At Foxconn, a major manufacturer of Apple's iPhone, iMac, iPad and iPod touch, a disturbing wave of suicides recently caught the media's attention. But Apple has been on notice for 5 years as the target of a campaign by USAS' Hong Kong partner Students and Scholars Against Corporate Misbehavior (SACOM). Despite persistent attempts by SACOM to get Apple to stop the abuses at Foxconn, Apple CEO Steve Jobs outrightly denied the problem until just days ago. As recently as June 2, Jobs denied the factory was a sweatshop and dismissed the suicides as insignificant. Since January, 13 young workers at Apple's supplier factory in Shenzhen, China have committed suicide, and just a few days ago, a young worker died from exhaustion. The cause? Working as long as 36 hours nonstop without overtime pay, earning poverty wages, facing humiliation by company managers and being denied independent union representation. While the economic crisis has pushed hundreds of electronics suppliers out of business, Apple has enjoyed record profits on the backs of its young Chinese workers. Under the direct pressure of Apple and other buyers, its supplier Foxconn has not been paying production line workers at its Shenzhen plant enough to even meet basic needs, compelling workers to labor up to 100 hours of overtime a month, close to three times the maximum 36 hours permitted by Chinese labor law. Furthermore, Foxconn, responding to heavy public scrutiny, recently manipulated consumers to believe that it raised the wages of its workers out of its own benevolence, although it was actually in light of an anticipated raise in the government's minimum wage. This week, Apple released its newest edition of the iPhone, selling for $200 a piece, but this price doesn't include the short lives of those lost who were being paid pennies per phone. We call on Apple to mandate that Foxconn to raise the unit price of their orders to reflect the true cost of labor, to hold democratic union elections, and to halt production for the month of June so that Apple and Foxconn review the company's management method that has resulted in such tragedies. In order to demonstrate to Apple and Foxconn that students, one of its target markets, will not stand for sweatshop abuse, United Students Against Sweatshops is asking all its supporters to send a message to Apple CEO Steve Jobs.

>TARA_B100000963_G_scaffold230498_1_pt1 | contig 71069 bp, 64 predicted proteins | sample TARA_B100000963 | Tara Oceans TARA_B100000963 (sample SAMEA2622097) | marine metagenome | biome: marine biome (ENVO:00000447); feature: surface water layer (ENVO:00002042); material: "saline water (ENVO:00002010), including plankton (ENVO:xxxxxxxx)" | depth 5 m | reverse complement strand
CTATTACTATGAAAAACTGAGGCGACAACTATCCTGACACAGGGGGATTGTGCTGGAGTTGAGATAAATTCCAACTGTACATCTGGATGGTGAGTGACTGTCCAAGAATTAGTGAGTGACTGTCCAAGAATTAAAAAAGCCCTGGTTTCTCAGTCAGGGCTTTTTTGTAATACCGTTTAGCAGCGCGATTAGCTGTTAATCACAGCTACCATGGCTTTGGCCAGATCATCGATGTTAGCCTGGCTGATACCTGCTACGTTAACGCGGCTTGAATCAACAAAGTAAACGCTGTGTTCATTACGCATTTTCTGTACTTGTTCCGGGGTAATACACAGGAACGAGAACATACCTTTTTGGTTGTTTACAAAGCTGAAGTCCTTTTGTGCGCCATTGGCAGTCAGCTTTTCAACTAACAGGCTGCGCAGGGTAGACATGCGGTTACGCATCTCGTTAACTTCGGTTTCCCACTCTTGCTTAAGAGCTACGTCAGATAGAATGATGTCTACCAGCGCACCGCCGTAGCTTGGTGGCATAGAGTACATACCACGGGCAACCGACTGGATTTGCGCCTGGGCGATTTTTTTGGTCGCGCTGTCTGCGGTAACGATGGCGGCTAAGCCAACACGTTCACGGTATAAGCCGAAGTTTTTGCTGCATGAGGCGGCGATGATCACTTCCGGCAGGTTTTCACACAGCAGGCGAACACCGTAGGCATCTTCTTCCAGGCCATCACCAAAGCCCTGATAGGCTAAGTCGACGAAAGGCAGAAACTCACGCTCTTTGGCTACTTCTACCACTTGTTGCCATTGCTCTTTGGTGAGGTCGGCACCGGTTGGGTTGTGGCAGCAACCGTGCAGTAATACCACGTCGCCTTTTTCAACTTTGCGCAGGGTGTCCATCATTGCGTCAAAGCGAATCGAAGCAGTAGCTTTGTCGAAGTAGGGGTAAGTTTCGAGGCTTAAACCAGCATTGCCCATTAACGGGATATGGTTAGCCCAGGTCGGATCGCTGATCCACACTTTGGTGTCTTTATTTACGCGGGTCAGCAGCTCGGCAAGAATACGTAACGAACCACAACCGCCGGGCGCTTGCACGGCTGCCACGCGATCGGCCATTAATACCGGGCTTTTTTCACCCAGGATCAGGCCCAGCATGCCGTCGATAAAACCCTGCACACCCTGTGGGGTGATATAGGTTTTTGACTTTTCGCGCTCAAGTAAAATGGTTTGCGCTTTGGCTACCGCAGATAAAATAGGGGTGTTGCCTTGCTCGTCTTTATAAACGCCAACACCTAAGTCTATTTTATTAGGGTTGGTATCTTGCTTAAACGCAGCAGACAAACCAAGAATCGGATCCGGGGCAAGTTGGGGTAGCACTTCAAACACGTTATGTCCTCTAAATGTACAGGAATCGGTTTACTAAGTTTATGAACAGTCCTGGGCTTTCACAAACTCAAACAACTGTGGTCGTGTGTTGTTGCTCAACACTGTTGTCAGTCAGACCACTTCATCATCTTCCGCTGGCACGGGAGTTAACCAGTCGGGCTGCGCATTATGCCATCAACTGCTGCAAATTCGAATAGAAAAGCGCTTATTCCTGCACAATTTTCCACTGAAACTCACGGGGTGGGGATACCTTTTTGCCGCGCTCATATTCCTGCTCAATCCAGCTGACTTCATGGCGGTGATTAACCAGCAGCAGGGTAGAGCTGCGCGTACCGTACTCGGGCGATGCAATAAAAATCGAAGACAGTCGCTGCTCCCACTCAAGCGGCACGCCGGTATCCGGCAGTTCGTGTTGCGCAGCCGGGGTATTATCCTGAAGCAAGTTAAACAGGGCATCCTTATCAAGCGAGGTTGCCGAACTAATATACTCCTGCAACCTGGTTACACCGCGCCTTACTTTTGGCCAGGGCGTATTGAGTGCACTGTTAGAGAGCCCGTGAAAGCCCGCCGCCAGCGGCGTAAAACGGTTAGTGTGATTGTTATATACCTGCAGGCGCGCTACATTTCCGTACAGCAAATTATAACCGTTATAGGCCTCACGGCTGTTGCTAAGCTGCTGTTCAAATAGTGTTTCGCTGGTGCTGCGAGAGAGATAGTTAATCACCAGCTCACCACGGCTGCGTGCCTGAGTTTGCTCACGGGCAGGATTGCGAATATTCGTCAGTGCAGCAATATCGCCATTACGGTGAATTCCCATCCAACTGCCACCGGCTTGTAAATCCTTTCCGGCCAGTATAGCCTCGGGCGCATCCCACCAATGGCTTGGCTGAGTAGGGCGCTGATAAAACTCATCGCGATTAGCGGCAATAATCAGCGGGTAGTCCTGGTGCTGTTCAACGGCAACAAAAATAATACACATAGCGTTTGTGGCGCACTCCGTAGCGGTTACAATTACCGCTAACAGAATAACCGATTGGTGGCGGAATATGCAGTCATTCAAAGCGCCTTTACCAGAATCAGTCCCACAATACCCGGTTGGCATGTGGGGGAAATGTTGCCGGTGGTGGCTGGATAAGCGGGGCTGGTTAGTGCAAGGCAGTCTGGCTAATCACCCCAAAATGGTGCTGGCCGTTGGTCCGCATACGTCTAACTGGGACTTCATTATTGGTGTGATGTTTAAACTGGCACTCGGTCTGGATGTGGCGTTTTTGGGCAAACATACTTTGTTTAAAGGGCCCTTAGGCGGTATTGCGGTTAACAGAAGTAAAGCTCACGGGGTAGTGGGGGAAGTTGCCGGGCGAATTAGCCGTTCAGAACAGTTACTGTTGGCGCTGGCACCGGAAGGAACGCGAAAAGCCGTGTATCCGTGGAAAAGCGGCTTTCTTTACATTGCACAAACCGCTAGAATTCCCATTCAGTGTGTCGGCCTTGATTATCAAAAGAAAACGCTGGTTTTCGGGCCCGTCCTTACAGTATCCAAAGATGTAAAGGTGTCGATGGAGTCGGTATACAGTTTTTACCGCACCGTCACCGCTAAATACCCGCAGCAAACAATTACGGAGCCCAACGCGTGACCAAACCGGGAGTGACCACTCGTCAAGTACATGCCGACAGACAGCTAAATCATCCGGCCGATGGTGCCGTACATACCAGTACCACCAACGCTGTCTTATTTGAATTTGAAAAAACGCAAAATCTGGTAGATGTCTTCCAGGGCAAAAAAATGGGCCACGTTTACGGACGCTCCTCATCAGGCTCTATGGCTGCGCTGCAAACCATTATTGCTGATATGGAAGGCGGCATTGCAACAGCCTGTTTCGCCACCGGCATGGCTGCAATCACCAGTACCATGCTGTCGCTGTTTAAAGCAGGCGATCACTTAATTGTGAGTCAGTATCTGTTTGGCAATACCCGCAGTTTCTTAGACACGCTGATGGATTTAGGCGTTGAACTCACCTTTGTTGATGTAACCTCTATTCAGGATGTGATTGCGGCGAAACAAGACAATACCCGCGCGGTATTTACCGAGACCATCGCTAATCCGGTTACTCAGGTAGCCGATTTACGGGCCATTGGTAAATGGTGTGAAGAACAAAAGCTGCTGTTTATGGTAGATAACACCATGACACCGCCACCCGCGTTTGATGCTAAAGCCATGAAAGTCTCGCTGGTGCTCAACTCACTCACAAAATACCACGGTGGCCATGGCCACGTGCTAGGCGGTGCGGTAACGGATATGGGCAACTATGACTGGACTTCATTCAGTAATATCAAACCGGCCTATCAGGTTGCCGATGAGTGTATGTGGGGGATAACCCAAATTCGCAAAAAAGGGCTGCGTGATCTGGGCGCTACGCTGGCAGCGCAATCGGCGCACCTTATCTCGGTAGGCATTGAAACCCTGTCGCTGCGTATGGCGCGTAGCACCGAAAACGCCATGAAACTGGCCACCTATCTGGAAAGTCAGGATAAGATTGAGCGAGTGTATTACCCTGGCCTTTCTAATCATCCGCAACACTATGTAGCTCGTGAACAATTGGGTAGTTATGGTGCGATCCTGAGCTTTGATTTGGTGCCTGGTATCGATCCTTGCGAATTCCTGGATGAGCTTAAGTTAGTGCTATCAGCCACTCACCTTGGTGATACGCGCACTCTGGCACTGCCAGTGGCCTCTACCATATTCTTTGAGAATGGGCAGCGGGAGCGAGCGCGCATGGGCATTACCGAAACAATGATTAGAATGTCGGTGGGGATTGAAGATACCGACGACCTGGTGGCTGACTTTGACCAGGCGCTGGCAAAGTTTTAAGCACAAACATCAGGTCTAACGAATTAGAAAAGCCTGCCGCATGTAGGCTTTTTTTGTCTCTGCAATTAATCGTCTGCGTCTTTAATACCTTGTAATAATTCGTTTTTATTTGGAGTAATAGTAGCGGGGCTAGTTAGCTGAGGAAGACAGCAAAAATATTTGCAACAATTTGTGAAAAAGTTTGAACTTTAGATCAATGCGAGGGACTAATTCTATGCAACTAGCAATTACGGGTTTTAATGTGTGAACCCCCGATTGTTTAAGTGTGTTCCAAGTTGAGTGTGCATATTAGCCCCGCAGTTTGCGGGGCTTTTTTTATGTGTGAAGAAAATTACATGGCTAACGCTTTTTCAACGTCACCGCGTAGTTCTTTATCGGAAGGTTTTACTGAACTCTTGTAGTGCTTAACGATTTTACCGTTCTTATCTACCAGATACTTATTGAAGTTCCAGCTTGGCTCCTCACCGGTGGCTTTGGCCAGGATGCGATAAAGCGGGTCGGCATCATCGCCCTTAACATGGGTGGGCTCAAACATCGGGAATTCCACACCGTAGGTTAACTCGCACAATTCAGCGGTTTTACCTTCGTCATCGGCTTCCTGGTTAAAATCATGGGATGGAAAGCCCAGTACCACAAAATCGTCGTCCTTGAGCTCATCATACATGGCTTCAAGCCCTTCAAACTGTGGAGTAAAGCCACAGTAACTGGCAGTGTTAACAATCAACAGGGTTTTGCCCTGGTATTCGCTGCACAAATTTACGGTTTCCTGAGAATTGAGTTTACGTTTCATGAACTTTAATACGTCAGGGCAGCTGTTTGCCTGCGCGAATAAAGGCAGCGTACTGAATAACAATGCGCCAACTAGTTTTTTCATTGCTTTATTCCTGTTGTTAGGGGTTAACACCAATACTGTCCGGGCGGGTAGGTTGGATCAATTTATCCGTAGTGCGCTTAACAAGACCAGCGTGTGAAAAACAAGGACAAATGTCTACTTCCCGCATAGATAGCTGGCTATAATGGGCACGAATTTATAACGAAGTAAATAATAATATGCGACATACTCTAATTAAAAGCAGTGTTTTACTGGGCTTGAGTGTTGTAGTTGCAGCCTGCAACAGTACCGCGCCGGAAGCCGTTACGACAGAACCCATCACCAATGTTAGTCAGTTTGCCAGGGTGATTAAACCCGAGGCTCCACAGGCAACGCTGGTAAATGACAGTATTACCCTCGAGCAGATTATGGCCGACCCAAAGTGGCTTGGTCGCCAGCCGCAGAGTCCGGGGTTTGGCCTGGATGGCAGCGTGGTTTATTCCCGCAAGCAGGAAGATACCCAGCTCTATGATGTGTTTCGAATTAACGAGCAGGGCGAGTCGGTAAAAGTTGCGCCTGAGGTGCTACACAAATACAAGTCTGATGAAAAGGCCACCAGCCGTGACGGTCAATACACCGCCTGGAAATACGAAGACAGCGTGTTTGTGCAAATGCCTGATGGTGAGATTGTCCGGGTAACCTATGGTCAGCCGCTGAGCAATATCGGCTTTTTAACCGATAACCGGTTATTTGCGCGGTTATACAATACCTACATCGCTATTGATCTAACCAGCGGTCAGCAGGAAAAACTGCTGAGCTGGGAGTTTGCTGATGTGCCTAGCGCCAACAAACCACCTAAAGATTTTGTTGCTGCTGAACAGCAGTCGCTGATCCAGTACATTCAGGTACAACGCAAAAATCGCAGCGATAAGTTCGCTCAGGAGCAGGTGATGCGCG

Campaign Expiration Date:
July 15, 2011